In weeks to come President Bush will likely find it difficult to prevent Congress from pumping more millions into his just-released, detailed $1.96 trillion budget.
That's partly due to the nature of Washington surplus politics. An era of plenty has reduced the number of gimlet-eyed congressional budget hawks to a precious few.
But it's also a function of circumstances specific to this year. Legislative power is so finely balanced between Democrats and Republicans that the Bush administration will have to work hard to win votes for its priorities - notably, the tax cut - and such wooing often includes acceding to increases in lawmakers' favorite programs.
"Increases and earmarks, what you'd call 'pork barrel spending,' are the way you make things happen," says Stan Collender, a Fleishman-Hillard budget expert. "With these smaller [congressional] majorities, you're going to do more, not less, of that."
The White House released its five-inch-thick stack of detailed, blue budget books yesterday. The books constitute the fine print of the overall fiscal year 2002 budget plan Mr. Bush first unveiled in February.
In total, the budget proposes to spend $1.96 trillion. Thus, only a slight congressional increase in the plan would put the federal budget over the symbolic $2 trillion mark. The federal government first spent $1 trillion in 1987, under a previous president devoted to budget restraint, Ronald Reagan.
Bush's 2001 plan represents a total increase of 5.6 percent over the previous year. Take out Social Security, Medicare, and other entitlement programs, and the increase in "discretionary spending" falls to 4 percent.
Discretionary spending is an important measure of a president's fiscal resolve because it represents that portion of the budget over which any chief executive has the most control. Under the last Clinton-submitted budget, discretionary spending for the current fiscal year went up 8.7 percent.
Priorities, seen in fine print
In releasing the plan, the administration highlighted not the proposed cuts, but many of the budget's proposed increases.
In a brief Rose Garden appearance, the president noted that his first budget provides for a $21 million increase in food-safety programs, a $1 billion increase in educational Pell Grants for low-income students, and a $350 million increase in child-care funds.
The budget contains $67 million for a mentoring program to help kids whose parents are in prison, as well as $75 million to distribute gun locks to families, said Bush. It reduces "corporate subsidies," such as funding for the Export-Import Bank, while eliminating thousands of one-time earmarked projects, according to the administration.
"This budget funds our needs without the fat," said Bush.
Some front-line government departments are slated for large increases under the Bush plan. The Department of Education, for instance, is to get a 10.6 percent hike. The Department of Defense, which represents by far the largest portion of US discretionary spending, would receive a 4.5 percent increase.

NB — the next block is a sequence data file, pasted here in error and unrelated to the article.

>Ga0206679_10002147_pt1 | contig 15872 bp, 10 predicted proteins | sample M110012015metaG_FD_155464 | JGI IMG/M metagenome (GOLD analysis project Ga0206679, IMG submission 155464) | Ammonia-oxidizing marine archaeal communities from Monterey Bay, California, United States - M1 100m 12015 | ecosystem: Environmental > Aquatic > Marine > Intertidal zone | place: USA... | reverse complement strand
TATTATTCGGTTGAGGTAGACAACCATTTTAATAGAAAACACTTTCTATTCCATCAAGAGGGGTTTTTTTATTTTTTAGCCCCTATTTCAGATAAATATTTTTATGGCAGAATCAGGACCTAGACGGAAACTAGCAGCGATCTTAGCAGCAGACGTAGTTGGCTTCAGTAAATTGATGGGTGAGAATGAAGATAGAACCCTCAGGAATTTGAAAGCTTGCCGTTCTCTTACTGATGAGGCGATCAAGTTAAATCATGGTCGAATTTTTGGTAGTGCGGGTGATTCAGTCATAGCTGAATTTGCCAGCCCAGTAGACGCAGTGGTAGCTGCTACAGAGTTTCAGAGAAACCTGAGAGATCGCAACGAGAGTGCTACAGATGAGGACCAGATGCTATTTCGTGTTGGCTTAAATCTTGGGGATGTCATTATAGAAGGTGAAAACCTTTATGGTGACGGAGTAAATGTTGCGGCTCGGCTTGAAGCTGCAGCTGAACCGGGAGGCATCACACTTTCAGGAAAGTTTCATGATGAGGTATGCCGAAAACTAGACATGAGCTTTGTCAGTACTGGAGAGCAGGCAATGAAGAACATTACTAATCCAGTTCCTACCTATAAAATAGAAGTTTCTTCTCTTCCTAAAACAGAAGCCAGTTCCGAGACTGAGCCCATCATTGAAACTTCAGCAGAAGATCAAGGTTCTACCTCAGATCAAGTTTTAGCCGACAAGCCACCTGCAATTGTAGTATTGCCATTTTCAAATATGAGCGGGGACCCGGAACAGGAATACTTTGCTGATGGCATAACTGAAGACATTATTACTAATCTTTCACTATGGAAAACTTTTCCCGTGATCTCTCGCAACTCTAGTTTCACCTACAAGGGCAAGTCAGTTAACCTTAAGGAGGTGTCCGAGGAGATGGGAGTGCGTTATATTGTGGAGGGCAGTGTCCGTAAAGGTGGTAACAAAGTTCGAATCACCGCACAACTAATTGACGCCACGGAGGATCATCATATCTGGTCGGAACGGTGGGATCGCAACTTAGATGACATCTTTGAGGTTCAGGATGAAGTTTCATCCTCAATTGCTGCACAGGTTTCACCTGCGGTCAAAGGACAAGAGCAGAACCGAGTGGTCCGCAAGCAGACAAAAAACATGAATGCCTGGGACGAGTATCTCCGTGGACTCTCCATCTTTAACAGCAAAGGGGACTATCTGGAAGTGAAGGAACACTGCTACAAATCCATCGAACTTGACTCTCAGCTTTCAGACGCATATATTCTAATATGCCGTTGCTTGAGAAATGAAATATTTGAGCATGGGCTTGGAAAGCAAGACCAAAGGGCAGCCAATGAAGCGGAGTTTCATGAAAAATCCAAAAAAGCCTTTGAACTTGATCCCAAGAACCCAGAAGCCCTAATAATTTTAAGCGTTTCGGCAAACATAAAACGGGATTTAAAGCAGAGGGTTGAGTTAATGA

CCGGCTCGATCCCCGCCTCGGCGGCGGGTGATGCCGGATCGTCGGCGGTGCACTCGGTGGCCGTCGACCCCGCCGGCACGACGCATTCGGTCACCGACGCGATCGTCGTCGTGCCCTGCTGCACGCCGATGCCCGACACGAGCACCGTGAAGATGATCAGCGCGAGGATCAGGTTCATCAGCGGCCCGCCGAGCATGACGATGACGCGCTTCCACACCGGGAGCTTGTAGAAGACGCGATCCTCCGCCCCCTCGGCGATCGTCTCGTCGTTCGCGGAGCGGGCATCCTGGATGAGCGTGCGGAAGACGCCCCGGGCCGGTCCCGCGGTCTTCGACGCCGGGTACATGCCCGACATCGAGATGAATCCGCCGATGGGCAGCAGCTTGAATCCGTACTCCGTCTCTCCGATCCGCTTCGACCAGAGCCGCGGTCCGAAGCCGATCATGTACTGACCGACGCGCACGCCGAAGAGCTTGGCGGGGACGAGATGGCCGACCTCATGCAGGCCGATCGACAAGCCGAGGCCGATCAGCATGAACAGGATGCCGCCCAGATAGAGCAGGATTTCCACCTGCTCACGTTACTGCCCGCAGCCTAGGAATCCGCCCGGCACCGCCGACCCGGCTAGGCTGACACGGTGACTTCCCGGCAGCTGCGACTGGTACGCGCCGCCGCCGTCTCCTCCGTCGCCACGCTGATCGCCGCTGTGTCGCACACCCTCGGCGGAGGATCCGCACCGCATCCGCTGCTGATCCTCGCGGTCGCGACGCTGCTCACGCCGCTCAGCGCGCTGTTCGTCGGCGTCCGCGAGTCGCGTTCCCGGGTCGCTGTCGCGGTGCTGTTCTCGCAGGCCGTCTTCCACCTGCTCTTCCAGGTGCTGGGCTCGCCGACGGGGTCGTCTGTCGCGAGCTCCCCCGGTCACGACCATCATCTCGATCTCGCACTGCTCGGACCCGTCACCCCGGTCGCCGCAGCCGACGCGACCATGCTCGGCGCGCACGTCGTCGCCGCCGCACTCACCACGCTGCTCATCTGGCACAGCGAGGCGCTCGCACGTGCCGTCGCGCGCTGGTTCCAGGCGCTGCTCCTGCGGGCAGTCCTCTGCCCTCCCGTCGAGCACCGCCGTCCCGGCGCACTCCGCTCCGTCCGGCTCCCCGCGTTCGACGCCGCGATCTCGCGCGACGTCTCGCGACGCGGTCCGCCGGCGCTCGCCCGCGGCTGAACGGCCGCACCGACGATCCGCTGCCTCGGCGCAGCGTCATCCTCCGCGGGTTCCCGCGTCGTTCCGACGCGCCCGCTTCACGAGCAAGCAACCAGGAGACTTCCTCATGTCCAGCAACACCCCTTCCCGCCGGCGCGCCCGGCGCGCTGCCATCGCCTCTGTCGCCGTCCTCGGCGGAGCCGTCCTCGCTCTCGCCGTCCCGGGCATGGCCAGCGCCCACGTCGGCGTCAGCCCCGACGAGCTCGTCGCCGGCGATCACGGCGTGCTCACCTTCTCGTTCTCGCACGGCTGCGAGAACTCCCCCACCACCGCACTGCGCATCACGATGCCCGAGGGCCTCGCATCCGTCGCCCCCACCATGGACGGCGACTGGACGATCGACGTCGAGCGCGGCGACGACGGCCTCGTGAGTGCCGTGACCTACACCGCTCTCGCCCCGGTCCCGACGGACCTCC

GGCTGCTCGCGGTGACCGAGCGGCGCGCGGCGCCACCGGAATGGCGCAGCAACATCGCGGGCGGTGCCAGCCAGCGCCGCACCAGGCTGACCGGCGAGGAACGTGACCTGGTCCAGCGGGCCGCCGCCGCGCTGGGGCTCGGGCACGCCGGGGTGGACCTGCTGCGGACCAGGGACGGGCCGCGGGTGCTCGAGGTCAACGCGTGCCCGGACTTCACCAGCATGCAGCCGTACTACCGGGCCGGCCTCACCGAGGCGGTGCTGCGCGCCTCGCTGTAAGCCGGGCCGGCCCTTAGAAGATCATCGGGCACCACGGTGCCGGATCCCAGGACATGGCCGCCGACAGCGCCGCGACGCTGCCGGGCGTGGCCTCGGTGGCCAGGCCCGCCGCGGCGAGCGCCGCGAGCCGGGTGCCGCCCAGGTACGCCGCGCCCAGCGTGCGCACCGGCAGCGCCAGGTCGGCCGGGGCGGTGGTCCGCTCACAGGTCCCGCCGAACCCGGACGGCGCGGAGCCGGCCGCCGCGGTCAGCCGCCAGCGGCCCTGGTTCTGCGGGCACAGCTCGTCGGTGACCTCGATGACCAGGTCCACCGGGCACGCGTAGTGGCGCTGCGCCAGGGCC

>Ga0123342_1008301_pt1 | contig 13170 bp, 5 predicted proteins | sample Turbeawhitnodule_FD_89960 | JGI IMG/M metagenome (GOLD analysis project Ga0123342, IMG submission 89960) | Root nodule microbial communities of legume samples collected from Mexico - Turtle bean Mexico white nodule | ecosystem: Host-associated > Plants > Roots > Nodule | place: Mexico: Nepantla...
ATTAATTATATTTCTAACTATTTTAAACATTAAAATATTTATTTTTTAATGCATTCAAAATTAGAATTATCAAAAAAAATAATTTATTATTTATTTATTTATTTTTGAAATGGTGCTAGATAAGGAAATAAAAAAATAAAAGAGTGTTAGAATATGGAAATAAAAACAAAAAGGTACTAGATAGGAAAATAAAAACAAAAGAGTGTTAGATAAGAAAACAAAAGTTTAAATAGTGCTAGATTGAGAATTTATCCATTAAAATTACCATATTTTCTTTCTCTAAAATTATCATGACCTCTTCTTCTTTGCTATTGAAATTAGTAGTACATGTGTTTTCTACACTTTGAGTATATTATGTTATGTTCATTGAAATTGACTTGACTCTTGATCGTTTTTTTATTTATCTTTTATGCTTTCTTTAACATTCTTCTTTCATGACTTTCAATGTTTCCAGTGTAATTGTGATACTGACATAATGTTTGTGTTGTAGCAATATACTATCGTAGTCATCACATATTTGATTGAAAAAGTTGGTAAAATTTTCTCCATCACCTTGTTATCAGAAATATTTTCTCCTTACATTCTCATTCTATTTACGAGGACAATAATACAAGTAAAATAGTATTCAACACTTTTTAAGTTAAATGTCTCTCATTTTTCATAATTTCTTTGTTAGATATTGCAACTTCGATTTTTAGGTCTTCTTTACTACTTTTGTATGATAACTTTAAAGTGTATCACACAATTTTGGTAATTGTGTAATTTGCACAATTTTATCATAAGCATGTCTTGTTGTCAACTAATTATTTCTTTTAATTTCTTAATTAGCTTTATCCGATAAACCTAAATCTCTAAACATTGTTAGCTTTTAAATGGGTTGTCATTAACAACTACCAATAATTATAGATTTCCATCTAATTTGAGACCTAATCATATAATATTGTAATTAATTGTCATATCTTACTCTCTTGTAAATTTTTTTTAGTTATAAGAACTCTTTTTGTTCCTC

Overall, however, the Bush budget proposes real reductions in 10 of the government's 25 major agencies.
The Departments of Agriculture and Transportation would take the biggest hits. Some of President Clinton's most cherished initiatives would be eliminated or scaled back, including programs to support doctor training at children's hospitals, to pay Russian nuclear scientists in an effort to combat nuclear proliferation, and to put upward of 150,000 police officers on the streets by 2005.
Furthermore, critics complain that Bush's claim that his budget increases discretionary spending by 4 percent is an exaggeration.
Most of that increase is devoted to defense, international affairs, and a new "emergency reserve" for big natural disasters, according to the Center on Budget and Policy Priorities in Washington.
Add in an accounting device that makes education spending look larger than it really is, by shifting the fiscal year in which certain funds are counted, and the actual rise in spending is minuscule, critics say.
"Actual funding [increases] for domestic appropriated programs would be four-tenths of 1 percent," says Robert Greenstein, Center on Budget and Policy Priorities executive director. And that's before the budget-shrinking effects of inflation are accounted for, says Mr. Greenstein.
The Congress factor
Inevitably, Congress will significantly alter Bush's spending outline, as it has in virtually every year in the modern era. Last week, as part of its budget resolution, the Senate voted for an 8 percent increase in discretionary spending - double the Bush plan's stated figure.
The dynamic that seems set to play out this year was illustrated by Sen. James Jeffords (R) of Vermont, who balked at voting for Bush's tax cut without more money for special education.
"Ever since we've had a surplus, the average annual growth in spending has been 6 percent," says Mr. Collender. "The idea of bringing it to down to 4 percent ... it's just not going to happen."
(c) Copyright 2001. The Christian Science Monitor